Raspberries are grown for the fresh fruit market, purée, juice, or as dried fruit used in a variety of grocery products such as raspberry pie.
An individual raspberry weighs 3–5 g (0.11–0.18 oz), and is made up of around 100 drupelets, each of which consists of a juicy pulp and a single central seed. A raspberry bush can yield several hundred berries a year. Unlike blackberries and dewberries, a raspberry has a hollow core once it is removed from the receptacle.
Raw raspberries are 86% water, 12% carbohydrates, and have about 1% each of protein and fat (table). In a 100 gram amount, raspberries supply 53 calories and 6.5 grams of dietary fiber.
The aggregate fruit structure contributes to raspberry’s nutritional value, as it increases the proportion of dietary fiber, which is among the highest known in whole foods, up to 6% fiber per total weight. Raspberries are a rich source (20% or more of the Daily Value, DV) of vitamin C (32% DV), manganese (32% DV) and dietary fiber (26% DV) (table). Raspberries are a low-glycemic index food, with total sugar content of only 4% and no starch.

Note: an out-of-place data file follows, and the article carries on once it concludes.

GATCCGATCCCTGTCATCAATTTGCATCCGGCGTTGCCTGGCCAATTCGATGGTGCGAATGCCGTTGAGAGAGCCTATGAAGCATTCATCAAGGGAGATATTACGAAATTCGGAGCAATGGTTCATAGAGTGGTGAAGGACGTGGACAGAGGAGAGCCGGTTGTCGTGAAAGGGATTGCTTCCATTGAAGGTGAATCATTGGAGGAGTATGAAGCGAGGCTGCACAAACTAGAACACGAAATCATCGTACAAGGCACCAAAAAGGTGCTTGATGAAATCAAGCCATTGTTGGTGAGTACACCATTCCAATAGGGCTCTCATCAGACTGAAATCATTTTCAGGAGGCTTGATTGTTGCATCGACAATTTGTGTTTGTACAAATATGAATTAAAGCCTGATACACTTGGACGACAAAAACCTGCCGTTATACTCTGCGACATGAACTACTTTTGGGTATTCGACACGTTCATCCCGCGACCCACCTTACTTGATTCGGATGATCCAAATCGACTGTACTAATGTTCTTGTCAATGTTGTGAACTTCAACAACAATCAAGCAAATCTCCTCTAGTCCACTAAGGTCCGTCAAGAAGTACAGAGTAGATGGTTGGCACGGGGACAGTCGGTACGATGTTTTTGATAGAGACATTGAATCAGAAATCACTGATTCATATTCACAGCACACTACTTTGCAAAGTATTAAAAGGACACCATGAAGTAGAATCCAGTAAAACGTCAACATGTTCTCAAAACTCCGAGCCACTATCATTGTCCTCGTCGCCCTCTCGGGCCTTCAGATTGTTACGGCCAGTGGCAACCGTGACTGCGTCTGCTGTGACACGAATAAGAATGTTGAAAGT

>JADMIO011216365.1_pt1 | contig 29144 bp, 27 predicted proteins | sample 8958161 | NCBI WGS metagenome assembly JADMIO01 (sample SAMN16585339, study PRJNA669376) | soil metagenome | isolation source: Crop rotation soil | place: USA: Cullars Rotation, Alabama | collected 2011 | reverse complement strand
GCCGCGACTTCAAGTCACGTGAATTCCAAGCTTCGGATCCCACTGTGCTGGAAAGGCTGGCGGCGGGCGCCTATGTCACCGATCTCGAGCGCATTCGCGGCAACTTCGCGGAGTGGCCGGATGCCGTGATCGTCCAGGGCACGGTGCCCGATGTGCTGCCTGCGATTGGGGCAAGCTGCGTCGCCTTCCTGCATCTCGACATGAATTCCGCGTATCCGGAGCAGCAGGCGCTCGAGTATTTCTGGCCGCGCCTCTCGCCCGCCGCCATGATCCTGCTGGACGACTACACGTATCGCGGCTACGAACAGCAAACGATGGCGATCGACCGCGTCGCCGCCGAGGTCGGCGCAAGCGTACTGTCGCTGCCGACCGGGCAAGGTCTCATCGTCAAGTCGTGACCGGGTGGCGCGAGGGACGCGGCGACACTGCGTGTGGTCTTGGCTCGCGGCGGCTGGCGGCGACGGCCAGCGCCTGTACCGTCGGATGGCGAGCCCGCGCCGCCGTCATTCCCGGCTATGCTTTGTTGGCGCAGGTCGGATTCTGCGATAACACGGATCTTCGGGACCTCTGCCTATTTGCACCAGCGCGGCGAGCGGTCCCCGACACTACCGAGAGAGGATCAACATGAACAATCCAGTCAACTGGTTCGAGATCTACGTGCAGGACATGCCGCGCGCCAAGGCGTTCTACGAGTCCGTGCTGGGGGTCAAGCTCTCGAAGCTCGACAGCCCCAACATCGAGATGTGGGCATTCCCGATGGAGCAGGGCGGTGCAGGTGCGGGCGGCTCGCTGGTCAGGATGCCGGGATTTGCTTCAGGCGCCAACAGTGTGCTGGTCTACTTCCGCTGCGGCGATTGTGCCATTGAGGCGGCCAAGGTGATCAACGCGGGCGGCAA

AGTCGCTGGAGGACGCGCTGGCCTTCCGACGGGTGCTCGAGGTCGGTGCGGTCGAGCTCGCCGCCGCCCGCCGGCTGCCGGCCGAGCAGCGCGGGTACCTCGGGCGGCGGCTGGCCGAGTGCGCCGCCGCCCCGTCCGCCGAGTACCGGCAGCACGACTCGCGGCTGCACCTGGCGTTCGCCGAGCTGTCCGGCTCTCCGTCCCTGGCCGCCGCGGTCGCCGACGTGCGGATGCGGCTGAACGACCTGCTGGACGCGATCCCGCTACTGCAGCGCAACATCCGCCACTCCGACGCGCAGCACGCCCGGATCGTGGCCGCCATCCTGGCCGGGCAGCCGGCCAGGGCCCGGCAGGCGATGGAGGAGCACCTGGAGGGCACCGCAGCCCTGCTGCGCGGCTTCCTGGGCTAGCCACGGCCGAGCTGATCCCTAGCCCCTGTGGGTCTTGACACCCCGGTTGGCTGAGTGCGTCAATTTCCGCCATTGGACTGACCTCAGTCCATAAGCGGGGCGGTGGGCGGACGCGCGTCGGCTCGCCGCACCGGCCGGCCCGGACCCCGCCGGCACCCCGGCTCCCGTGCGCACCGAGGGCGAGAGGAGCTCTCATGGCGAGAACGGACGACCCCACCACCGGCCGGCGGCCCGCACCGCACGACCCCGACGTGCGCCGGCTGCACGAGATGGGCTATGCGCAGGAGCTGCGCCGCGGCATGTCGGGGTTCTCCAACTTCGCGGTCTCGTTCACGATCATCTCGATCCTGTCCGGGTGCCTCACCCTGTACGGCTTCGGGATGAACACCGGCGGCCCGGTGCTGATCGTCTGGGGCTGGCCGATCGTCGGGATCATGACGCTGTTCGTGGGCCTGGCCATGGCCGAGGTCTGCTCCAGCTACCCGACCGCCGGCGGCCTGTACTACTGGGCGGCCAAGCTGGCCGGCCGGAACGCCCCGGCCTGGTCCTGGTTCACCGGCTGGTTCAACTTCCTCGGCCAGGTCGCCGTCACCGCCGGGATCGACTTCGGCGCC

Raspberries contain phytochemicals, such as anthocyanin pigments, ellagic acid, ellagitannins, quercetin, gallic acid, cyanidins, pelargonidins, catechins, kaempferol and salicylic acid. Yellow raspberries and others with pale-colored fruits are lower in anthocyanin content. Both yellow and red raspberries contain carotenoids, mostly lutein esters, but these are masked by anthocyanins in red raspberries.